Woman Attempts (and Fails) to Drive Travel Trailer Through KFC

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A drive-thru sign where some fail to drive their RV through

You may know someone or have a loved one who turns into a completely different person when they’re hungry.

You may even use the term “hangry” to describe the emotional state of these individuals. They’re angry when they’re hungry. 

However, an individual’s hunger may drive them to make poor decisions. While desperate times call for desperate measures, common sense must prevail, especially if you’re towing a trailer.

Unfortunately, common sense was not on display in a recent video posted to social media. Let’s take a look!

What Happened at KFC?

In a video posted online, a woman towing a travel trailer attempted to drive her camper through the drive-thru at a KFC. As should be expected, she was unsuccessful and quickly found themselves in quite a predicament.

She drove up onto the curb and appeared to swipe the camper against the drive-thru menu.

While the video ends with the chaotic situation unresolved, it’s safe to say she wasn’t going anywhere anytime soon, and the drive-thru at the KFC was out of commission for quite some time.

A KFC sign, a fast food chain a woman failed to drive her RV through the drive-thru

Can You Take an RV Through Drive-Thru?

As the driver in the video reveals, most drive-thru locations can’t accommodate an RV. Considering that drivers of big trucks often struggle with navigating a tight drive-thru, an RV isn’t going to stand much of a chance.

Even if you have years of experience and tremendous confidence in your towing skills, the drive-thru is no place for an RV. The odds of damaging your RV, the drive-thru, or both, are far too high.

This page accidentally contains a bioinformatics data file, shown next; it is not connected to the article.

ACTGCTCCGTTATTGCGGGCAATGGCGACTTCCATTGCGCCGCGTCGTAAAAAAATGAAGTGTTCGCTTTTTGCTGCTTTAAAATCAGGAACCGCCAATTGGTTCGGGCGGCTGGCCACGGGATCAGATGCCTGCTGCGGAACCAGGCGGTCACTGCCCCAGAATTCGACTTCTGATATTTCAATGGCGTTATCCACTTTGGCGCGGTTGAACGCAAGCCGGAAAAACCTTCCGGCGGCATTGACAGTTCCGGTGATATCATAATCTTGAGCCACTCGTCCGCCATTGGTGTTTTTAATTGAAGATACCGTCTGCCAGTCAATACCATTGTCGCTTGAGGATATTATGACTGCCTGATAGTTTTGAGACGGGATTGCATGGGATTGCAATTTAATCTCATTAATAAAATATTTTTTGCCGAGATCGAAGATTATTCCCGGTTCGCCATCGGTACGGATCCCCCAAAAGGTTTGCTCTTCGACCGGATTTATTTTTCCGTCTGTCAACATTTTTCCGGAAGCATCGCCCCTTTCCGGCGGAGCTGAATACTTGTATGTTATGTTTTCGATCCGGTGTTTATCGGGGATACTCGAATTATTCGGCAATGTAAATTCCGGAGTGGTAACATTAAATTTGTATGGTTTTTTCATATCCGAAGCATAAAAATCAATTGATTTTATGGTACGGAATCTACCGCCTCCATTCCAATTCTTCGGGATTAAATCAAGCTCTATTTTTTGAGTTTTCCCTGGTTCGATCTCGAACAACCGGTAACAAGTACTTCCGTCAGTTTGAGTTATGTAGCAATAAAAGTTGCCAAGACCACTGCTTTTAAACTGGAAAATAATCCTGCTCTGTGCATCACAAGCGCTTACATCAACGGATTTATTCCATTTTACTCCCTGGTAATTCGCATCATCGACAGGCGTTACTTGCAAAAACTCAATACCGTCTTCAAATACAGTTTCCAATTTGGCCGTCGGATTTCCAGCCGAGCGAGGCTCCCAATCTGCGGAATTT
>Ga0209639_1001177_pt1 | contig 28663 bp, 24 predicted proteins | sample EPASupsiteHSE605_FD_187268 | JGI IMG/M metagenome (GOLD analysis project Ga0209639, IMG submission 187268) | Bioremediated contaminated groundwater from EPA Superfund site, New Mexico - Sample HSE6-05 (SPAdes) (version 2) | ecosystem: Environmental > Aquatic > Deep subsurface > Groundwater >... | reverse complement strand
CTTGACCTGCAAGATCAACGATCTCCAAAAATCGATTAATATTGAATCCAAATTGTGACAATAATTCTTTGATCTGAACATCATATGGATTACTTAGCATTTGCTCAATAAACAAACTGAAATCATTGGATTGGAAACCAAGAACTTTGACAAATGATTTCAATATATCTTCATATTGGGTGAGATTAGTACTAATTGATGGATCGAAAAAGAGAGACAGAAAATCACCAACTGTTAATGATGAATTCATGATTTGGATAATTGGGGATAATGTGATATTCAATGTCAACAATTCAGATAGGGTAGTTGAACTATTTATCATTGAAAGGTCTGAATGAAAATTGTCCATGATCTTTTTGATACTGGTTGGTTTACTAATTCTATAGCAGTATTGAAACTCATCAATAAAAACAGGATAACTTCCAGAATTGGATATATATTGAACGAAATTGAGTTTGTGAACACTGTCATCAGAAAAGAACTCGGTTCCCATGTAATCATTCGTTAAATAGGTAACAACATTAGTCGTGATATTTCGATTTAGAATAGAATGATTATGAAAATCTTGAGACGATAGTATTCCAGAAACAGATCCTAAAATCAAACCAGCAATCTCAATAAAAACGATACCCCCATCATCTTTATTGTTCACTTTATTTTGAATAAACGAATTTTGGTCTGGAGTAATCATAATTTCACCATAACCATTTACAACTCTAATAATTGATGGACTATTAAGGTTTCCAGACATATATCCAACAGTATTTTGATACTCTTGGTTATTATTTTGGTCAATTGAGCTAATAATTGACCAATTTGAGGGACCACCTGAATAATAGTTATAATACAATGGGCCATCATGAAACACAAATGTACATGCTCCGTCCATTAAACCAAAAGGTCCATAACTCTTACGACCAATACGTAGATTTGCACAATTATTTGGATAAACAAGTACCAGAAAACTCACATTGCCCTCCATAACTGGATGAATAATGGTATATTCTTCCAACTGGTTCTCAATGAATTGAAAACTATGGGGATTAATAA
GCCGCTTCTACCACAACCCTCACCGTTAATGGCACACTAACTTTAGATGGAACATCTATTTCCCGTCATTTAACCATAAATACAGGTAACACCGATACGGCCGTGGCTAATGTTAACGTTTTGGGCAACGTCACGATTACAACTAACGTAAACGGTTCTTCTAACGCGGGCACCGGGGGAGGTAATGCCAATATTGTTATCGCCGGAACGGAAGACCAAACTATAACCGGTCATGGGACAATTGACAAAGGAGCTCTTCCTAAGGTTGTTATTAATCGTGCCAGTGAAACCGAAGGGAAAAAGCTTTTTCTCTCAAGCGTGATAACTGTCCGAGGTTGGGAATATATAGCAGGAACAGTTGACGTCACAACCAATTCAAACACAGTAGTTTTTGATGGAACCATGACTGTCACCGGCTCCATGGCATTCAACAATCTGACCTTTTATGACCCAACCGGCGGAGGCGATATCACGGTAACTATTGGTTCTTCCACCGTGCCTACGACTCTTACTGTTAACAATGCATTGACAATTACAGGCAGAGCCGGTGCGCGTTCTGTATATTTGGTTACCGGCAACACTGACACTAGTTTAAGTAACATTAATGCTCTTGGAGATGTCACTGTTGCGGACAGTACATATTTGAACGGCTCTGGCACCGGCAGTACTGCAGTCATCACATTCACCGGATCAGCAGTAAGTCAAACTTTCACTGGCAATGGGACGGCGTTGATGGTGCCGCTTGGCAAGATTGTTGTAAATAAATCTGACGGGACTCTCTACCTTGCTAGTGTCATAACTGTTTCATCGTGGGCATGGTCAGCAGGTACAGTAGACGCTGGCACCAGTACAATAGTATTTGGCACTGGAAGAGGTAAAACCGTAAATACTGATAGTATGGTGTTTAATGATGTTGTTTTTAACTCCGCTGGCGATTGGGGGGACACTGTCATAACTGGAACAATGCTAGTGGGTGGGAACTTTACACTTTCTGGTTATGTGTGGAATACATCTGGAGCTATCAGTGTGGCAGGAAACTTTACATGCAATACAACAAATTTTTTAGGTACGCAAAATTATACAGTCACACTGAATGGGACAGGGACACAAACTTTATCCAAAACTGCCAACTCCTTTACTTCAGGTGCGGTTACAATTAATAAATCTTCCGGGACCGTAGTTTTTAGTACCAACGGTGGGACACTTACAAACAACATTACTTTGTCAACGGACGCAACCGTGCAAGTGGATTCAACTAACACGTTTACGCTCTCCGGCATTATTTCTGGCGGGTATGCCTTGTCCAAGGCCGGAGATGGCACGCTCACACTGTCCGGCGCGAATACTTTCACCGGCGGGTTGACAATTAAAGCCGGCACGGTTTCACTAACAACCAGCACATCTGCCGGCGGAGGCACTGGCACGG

It doesn’t matter what restaurant it is. Taking an RV through a drive-thru is an awful idea. If it’s not obvious, we don’t recommend giving it a try the next time your stomach growls and you’re towing your RV.

How Tall Are RVs?

RVs come in a variety of shapes and sizes. However, Class A and fifth wheels RVs can push the maximum legal height of 13 feet 6 inches.

Travel trailers and Class C RVs tend to be slightly shorter but are still between 11 feet and 12 feet tall. The shortest type of RV is Class B RVs. These tend to average between 9 feet and 10 feet.

However, just because these are the typical height ranges, you should know the exact height of your rig when hitched to your tow vehicle.

Account for air conditioners and any other items mounted on your roof. Some specs from manufacturers may not consider upgrades like additional air conditioning units or solar panels.

Pro Tip: Even if you don’t own plan to go through a drive-thru, it’s important to know how tall your RV is before you hit the road!

How Tall Are Drive-Thrus?

Drive-thru heights will vary based on location. However, the typical maximum height at drive-thru locations is 9 feet. You’ll want to check the drive-thru height for any location you plan to visit while traveling.

You don’t have to have a degree in mathematics to understand that the typical drive-thru clearance height isn’t sufficient for an RV. You also have to consider the turning radius of the vehicle.

Some drive-thru locations require drivers to maneuver extremely tight turns. Large trucks that require lots of space to make a turn may struggle to make these maneuvers.